The UK National Institute for Health and Care Excellence (NICE) has on 29th October 2021, published the new guideline 2021 (NG206) for diagnosis and management of Myalgic Encephalomyelitis (ME.) This replaces the dangerously flawed guideline from 2007.
The controversial treatment, called graded exercise therapy (GET), has been removed from guidance given by the UK National Institute for Health and Care Excellence (NICE) for diagnosing and managing Myalgic Encephalomyelitis (ME)
ME is a complex long-term multi-systemic condition that causes disordered energy metabolism and can be profoundly disabling. ME is classified by the World Health organisation as a neurological illness, ICD G93.3 since 1969.
The new NICE Guideline (NG206) says that ME is a complex condition where there is no “one size fits all” approach to managing symptoms.
The new NICE guideline recommends a route to earlier diagnosis for those with ME.
Graded exercise therapy (GET) and cognitive behavioural therapy (CBT) cannot now be offered as treatments for ME. The new guidelines echo the longstanding views of many people with ME, their carers and families.
The new NICE Guideline (NG206) for Myalgic Encephalomyelitis (ME) WHO ICD G93.3 is a small but welcome step.
The new guideline published on October 29th 2021 is only a small attempt to undo the damage done by inaction, ignorance, gaslighting and negligence since 2007. While the new guideline published is very far from ideal, and there is still a long way to go to provide appropriate guidance and policy development in Ireland, the removal of the most harmful treatment recommendations (GET & CBT) is a significant milestone on the road to proper recognition and treatment for ME.
It remains to be seen how implementation of the new guideline will work in Ireland as well as the UK and the rest of the world.
Even well before the release of the new guidance, worrying evidence emerged about how GET, now removed, was already being repurposed by certain quarters (psych) in treating patients at clinics in the UK and the new label that is being used is Graded Activity Management (GAM).
Even more worrying is the response by some stakeholders, i.e. the Royal Colleges, who, immediately following the publication of the new NICE Guidelines, indicated that they do not agree with the new guideline and will continue to promote their own brand of exercise and cbt treatments.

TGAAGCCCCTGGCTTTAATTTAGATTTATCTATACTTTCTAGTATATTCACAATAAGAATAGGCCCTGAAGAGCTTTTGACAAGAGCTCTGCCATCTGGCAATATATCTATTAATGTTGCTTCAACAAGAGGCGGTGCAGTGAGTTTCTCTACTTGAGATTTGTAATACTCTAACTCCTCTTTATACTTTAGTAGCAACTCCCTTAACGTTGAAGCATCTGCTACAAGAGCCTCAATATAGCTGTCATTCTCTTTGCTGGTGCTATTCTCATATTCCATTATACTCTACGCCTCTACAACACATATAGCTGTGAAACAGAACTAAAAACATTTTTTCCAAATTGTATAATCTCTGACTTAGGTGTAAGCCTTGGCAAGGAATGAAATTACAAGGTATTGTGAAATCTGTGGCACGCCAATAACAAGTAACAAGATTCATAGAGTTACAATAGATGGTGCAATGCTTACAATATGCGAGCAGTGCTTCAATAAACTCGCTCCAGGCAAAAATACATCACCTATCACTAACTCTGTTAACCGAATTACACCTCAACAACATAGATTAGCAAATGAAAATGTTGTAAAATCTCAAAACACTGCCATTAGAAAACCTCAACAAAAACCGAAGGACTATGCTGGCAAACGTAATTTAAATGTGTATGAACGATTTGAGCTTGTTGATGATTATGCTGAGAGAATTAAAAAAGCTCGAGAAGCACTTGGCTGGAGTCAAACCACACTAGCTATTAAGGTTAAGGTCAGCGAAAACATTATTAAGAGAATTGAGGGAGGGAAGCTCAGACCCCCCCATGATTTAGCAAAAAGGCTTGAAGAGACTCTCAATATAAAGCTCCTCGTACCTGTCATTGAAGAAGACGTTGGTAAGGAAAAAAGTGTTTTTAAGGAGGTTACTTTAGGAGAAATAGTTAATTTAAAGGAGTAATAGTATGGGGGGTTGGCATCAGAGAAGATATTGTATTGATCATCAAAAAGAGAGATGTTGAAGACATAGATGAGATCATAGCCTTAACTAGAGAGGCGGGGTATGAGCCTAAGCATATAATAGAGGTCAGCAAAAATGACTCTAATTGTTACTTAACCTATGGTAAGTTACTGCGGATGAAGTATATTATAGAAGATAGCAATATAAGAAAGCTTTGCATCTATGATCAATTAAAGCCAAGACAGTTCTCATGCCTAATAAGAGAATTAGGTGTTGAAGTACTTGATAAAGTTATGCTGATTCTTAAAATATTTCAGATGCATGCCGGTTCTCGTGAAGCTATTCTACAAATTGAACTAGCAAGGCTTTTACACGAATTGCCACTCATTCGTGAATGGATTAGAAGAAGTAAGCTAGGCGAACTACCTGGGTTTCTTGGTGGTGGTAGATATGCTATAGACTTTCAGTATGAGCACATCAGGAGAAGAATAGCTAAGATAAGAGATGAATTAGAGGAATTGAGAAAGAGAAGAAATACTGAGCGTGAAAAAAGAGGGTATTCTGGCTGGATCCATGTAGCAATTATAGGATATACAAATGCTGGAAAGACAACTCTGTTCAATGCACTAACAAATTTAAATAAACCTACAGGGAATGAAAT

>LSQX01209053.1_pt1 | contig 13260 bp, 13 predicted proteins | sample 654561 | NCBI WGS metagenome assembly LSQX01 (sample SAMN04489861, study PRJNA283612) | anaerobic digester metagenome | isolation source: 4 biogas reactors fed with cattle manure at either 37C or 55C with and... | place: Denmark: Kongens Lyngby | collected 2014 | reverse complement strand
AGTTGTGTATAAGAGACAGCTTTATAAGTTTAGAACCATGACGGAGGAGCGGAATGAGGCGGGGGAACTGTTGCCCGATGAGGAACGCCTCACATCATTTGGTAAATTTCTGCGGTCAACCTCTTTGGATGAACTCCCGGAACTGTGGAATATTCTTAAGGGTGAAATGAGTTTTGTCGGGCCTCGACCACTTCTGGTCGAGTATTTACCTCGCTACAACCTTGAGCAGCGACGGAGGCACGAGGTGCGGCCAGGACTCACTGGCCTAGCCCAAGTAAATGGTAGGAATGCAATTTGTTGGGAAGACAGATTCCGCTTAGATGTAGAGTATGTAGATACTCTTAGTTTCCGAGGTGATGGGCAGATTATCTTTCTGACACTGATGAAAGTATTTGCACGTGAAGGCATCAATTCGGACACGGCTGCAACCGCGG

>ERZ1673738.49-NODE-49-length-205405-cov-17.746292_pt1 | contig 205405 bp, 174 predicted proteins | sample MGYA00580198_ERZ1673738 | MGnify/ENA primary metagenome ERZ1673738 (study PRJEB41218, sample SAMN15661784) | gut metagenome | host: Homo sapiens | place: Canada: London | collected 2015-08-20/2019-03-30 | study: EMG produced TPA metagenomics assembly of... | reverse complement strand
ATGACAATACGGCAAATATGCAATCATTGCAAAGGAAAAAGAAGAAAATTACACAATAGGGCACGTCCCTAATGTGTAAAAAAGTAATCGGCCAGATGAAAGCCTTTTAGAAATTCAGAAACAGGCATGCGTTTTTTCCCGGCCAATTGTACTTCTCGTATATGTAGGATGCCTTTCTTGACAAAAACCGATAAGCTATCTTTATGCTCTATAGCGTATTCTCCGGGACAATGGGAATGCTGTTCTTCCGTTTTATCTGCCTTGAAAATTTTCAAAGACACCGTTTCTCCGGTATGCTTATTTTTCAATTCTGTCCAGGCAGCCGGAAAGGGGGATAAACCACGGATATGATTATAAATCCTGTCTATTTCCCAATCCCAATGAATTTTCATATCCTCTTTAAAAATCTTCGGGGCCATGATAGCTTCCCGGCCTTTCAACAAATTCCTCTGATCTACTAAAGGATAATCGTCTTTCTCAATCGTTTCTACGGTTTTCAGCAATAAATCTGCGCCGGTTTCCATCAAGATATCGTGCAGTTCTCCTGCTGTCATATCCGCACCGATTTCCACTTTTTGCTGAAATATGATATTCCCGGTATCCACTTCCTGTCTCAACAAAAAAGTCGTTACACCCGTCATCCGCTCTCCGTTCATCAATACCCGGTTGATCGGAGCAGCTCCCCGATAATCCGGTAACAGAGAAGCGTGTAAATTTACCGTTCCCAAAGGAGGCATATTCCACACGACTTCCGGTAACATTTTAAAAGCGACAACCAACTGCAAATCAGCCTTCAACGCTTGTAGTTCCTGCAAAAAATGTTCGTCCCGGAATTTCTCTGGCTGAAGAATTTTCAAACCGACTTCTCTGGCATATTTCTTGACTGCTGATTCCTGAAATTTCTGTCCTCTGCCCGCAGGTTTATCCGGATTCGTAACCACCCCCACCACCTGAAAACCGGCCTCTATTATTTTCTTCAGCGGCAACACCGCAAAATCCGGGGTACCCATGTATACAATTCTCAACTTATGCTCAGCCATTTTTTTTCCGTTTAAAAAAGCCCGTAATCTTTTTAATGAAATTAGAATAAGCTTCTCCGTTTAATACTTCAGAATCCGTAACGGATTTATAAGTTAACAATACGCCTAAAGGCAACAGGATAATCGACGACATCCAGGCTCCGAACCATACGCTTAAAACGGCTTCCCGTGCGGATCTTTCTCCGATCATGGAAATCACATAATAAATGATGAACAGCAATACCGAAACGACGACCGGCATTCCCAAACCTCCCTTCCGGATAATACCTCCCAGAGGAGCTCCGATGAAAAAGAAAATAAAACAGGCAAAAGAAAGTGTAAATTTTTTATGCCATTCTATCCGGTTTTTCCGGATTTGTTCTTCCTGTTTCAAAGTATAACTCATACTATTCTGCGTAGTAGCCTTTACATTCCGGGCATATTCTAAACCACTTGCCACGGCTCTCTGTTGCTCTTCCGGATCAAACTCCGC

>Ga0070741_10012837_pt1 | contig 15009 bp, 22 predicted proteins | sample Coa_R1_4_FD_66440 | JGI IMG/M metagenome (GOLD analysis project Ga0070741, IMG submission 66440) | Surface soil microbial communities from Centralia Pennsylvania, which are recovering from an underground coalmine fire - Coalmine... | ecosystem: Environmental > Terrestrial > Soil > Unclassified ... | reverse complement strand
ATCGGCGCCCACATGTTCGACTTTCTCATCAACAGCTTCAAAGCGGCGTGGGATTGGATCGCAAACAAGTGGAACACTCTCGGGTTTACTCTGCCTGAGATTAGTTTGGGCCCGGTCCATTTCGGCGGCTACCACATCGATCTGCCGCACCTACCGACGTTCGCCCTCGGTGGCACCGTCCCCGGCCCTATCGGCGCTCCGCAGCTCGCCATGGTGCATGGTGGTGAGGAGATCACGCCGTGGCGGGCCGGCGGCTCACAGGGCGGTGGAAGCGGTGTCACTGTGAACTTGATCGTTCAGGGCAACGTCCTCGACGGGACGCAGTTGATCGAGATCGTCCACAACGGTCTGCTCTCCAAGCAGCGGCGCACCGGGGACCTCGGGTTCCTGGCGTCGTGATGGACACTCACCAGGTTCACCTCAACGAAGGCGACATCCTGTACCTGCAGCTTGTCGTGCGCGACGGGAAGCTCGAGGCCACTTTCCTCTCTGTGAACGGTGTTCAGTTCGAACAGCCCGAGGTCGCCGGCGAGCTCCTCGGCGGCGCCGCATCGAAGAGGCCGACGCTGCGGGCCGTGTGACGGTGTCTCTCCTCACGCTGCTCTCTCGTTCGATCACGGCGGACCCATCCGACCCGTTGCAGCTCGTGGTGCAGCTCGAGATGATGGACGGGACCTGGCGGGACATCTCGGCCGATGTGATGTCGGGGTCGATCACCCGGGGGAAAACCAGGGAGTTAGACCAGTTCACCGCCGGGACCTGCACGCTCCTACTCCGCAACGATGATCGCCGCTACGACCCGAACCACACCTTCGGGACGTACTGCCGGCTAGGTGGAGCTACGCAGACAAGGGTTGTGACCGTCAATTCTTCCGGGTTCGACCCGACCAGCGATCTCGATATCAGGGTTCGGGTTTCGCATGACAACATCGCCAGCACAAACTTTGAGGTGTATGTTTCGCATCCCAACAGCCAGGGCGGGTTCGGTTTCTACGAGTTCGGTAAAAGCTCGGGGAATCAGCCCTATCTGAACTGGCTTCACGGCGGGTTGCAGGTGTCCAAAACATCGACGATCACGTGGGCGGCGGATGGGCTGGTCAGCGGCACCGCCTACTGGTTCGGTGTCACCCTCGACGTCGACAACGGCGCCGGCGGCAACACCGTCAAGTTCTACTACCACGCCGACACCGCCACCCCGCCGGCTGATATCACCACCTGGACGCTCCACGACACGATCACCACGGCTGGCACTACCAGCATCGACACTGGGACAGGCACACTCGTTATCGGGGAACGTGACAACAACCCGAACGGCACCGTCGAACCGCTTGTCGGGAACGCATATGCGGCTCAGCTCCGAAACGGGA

In the light of the new NICE Guideline 2021
(NG206) we in ME Advocates Ireland (MEAI) recognise that there is a lot of work to be done re NICE recommendations and implementation. In the interim we would hope that the HSE, Department of Health and all doctors and medical staff across all tiers would consider the following:
1. How will you be changing your policy and practice with regards to Myalgic Encephalomyelitis (ME) in light of sections 1.11.14
of NICE Guidelines NG206.
2. Your assessment of someone with ME carries the risk of harm due to the pathophysiology of ME. What guideline do you follow and what evidence base do you rely on which supports your diagnosis and management of ME.
3. When do you expect your specialist medical team to match that of page 54 NICE Guidance 2021 (NG206), and if you do not expect your team to match that as defined on page 54
then please consider which types of professionals your team will consist of.
4. Your assessment of someone with ME carries the risk of harm due to the pathophysiology of ME. What guideline(s) do you follow and what evidence base do you rely on which supports your diagnosis and management of ME. Have you created a risk assessment policy that you will be using from now on prior to each interaction with a person who has ME in order to be in line with section 1.17.4.
in NICE Guideline 2021 (NG206)
Invest in ME Research (UK) Statement
NICE Guidelines - Taking Us Forward to 2007
'When a national organisation that has been given responsibility for clinical
excellence and care announces that a new set of guidelines for a disease is to be
created, following fourteen years having passed since the last version was
published, then it might be considered to present a great opportunity.
Indeed, Invest in ME Research had campaigned for, and welcomed the review.
Here was an opportunity to evaluate new research, to document and recommend
new treatments and practices, and to introduce new recommendations and
guidance in order to remove flaws in the previous outdated guidelines.
After all, new research into the disease would inevitably have taken place during
those fourteen years that would necessitate modification, and effective
treatments may well have become available.
It is a damning indictment of the state of affairs regarding ME in the UK that the
updated NICE guidelines can do no such thing.
Instead, the guidelines document of 2021 is only able to attempt to undo the
damage done by inaction, ignorance, apathy and negligence during the past 14